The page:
What we need to recognize, however, is that as game theory dynamics continue to run their course, and we continue to see widespread adoption of Bitcoin as a truly decentralized global monetary network that offers unparalleled security, it is also likely that we will continue to see experimentation and innovation in the altcoin space. If Bitcoin were to evolve into a base layer currency with global reserve status, or in the least as the Internet’s base native currency, just as equity is built on top of a USD-based economy, it would make sense for there to be altcoin markets to capture business growth or some opportunity.

Nevertheless, the confidence Bitcoin-only investors have in Bitcoin’s survivability and sustained dominance over the rest of the crypto market is not without ground. While Bitcoin has so far been undefeated as the first mover and number one cryptocurrency by market cap, only a handful of altcoins from the early days can make a valid claim to prolonged success.


This table shows the top 10 cryptocurrency rankings over the past 8 years, as well as current rankings. This table should also serve to moderate current expectations in the market for new projects that promise the world.



While the main areas of consolidation still need to come into focus more, we can see that the top 4 cryptocurrencies embody:

  1. Global Reserve Asset (BTC)

  2. Smart Contract Platform Token (ETH)

  3. Stablecoin (USDT)

  4. Platform Token (BNB)

Each of the currencies that make up the rest of the top 10 and arguably beyond is vying, in some way or another, for any or a combination of these main themes, including second layer solutions that are ultimately in service of a first layer protocol.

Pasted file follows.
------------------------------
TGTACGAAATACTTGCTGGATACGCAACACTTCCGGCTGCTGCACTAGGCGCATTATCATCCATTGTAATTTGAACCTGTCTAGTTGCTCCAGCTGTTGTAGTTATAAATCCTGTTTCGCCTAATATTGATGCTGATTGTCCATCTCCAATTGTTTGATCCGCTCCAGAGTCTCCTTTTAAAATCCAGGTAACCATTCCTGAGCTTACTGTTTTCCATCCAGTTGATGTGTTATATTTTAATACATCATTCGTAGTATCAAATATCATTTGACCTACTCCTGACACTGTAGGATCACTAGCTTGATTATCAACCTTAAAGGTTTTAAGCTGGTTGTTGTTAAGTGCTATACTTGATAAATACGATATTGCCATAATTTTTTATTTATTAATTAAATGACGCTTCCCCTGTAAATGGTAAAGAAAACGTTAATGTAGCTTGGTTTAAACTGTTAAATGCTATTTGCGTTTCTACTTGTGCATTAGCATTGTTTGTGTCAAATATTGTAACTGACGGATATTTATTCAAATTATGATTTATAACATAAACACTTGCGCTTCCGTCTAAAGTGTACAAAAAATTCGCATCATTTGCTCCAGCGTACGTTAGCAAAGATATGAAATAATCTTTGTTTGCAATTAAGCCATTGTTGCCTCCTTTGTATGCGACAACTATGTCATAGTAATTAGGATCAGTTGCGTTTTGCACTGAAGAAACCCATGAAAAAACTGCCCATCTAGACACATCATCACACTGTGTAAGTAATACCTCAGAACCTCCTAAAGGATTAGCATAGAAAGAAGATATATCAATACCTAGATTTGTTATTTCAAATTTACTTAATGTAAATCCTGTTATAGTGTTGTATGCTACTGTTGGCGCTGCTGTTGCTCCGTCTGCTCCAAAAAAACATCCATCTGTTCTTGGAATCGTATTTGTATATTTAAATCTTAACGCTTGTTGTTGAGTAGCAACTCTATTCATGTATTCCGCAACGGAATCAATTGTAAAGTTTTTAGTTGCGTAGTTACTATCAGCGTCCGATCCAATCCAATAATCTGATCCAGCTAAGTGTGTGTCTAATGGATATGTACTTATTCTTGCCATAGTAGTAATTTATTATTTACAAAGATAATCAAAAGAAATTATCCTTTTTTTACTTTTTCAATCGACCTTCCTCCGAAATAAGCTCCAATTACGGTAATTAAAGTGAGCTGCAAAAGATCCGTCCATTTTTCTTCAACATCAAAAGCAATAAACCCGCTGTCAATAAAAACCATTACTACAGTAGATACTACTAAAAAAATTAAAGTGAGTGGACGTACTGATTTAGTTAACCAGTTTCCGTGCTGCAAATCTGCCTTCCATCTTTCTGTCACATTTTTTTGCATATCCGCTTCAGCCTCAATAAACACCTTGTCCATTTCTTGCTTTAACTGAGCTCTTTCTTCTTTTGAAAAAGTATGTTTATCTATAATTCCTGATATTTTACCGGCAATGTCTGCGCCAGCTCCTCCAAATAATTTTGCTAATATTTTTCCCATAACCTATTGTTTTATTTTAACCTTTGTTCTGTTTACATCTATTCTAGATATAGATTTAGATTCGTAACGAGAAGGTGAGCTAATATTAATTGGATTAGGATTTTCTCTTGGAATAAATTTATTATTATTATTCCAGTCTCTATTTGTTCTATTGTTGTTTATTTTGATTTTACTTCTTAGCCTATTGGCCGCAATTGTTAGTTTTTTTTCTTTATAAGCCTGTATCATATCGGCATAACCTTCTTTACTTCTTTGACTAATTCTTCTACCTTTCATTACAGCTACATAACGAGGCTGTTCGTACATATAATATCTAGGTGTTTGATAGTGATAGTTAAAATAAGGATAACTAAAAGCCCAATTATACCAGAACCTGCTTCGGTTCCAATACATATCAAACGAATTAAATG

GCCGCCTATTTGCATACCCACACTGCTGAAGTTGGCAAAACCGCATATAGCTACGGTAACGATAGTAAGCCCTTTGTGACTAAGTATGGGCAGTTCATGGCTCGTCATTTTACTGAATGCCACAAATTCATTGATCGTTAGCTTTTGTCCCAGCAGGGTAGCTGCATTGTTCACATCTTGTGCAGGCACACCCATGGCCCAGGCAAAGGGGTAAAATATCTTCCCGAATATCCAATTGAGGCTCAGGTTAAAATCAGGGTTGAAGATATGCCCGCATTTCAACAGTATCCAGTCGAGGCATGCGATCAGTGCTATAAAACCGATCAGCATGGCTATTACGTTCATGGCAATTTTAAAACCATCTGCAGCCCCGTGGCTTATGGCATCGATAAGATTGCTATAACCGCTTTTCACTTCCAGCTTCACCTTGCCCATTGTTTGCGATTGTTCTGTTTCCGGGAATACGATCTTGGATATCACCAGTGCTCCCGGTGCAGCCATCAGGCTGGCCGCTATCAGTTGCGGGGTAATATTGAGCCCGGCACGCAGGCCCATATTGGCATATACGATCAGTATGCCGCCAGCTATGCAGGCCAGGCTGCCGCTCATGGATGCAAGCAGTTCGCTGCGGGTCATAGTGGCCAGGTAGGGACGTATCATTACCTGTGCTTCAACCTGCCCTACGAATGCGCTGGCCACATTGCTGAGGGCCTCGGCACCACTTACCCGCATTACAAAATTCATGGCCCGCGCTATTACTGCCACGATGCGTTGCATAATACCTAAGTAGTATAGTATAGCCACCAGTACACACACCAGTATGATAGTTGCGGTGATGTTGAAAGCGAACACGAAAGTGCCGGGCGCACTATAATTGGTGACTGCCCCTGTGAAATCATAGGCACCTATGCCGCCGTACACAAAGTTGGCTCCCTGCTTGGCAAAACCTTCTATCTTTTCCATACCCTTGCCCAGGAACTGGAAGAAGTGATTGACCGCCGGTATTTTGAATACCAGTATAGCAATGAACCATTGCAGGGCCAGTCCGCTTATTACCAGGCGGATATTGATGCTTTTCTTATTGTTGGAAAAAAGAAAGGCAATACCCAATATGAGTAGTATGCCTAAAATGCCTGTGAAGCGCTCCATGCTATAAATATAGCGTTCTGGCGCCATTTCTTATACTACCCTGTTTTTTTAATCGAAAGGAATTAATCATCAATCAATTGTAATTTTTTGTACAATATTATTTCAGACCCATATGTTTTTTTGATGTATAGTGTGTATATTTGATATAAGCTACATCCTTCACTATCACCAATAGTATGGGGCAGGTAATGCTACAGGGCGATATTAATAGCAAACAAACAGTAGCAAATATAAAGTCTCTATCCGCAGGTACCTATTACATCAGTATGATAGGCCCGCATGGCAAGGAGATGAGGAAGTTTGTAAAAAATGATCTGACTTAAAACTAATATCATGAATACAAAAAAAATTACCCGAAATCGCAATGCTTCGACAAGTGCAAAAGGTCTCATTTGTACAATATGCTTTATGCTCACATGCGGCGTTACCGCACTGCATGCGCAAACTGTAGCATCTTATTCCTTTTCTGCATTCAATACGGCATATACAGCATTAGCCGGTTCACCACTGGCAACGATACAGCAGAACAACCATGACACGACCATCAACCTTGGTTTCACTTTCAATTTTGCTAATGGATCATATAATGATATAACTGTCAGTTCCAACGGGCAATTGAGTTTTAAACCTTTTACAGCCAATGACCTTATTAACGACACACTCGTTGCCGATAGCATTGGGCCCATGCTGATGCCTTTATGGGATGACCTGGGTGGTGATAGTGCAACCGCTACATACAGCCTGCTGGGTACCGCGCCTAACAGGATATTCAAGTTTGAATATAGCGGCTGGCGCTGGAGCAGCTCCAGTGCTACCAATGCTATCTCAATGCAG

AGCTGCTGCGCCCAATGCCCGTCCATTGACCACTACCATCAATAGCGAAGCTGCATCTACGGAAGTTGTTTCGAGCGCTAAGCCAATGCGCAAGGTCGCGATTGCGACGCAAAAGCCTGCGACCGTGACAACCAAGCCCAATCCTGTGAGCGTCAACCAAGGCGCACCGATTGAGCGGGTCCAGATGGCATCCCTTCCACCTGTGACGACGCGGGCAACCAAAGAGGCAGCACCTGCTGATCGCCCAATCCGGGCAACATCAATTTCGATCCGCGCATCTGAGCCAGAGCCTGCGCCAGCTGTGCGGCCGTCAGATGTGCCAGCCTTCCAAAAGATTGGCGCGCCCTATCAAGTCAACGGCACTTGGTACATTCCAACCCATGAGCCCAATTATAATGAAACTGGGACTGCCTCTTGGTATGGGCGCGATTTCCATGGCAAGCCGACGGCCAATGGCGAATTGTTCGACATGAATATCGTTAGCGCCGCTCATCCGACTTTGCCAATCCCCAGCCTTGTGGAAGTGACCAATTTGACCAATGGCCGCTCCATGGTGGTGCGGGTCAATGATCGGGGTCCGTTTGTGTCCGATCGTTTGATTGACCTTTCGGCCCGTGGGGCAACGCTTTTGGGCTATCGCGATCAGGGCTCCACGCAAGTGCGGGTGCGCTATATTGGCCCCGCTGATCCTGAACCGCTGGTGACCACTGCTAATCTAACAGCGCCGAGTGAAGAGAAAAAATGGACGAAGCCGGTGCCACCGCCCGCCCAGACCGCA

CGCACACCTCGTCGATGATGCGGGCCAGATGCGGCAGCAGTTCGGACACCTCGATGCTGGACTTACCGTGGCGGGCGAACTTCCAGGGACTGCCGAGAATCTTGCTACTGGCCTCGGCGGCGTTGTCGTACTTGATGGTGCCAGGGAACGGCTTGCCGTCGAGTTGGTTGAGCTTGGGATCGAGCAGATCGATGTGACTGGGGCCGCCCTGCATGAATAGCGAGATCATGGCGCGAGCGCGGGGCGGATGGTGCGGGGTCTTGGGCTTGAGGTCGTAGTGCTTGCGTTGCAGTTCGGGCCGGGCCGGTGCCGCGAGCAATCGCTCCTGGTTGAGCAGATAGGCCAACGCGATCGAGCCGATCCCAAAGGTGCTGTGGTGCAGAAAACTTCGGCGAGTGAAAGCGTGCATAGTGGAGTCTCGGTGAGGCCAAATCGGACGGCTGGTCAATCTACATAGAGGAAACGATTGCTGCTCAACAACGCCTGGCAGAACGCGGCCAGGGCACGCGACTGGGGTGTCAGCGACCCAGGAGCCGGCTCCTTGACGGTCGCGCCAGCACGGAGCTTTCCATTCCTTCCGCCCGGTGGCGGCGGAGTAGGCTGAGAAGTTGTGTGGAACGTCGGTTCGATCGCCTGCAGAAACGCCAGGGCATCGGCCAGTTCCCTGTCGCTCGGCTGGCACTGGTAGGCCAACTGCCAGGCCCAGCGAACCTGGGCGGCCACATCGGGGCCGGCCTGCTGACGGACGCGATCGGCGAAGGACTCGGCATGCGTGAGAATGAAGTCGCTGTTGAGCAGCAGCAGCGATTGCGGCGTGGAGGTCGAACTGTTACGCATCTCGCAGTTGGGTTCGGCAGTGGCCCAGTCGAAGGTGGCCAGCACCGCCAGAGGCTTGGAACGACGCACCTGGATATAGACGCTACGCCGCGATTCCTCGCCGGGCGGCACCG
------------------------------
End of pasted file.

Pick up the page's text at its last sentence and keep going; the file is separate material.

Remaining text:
Consolidation Ahead


For many in the space, represented by more than 50% of crypto’s market cap, it seems too early to abide by a maximalist strategy with respect to Bitcoin. And fair enough, while Bitcoin continues to trail its historic course, it is surrounded by a flurry of exciting dog coins, high-performing super protocols and persuasive artworks. Even seasoned Bitcoin-only investors might be tempted to speculate on these projects as a way to accumulate more Bitcoin.


But ultimately, survival in crypto will rely on sustained differentiation, against the natural market forces of consolidation.

  • For a global reserve asset, convergence on a single shared unit is a likely outcome, and for such a network, security and incorruptibility are more important than speed or even cost/energy efficiency. Meme coins and charismatic community leaders may capture the imagination of a crowd for a while, but a strong culture of HODLing is bound to gravitate towards a single scarce asset that continues to withstand the test of time.

  • For payments there is likely a long term role for stablecoins, perhaps in the form of Central Bank Digital Currencies.

  • For smart contract platforms, the big word is interoperability – this is another way of saying, a platform for all platforms, and by sheer logic, ultimately, the only platform.

  • Platform tokens are likely to be among the few token types that could potentially stay around for quite a while, especially if they take on the form of equity.

  • Second layer protocols can only thrive for as long as first layer protocols are in need of such solutions.

In conclusion, if most of us agree that endless money printing is unsustainable, then surely we can agree that the endless issuance of new coins is not sustainable either.


For diversified investors who are looking for long-term exposure to crypto assets other than Bitcoin, with over 10,000 cryptocurrencies to choose from, now would be a good time to identify thematic clusters of consolidation. What are the great themes in crypto, the main areas of innovation, and where do we see real points of contention and long-term growth?


The great filter event may not be coming just yet, but growth always involves destruction. This is actually inevitable.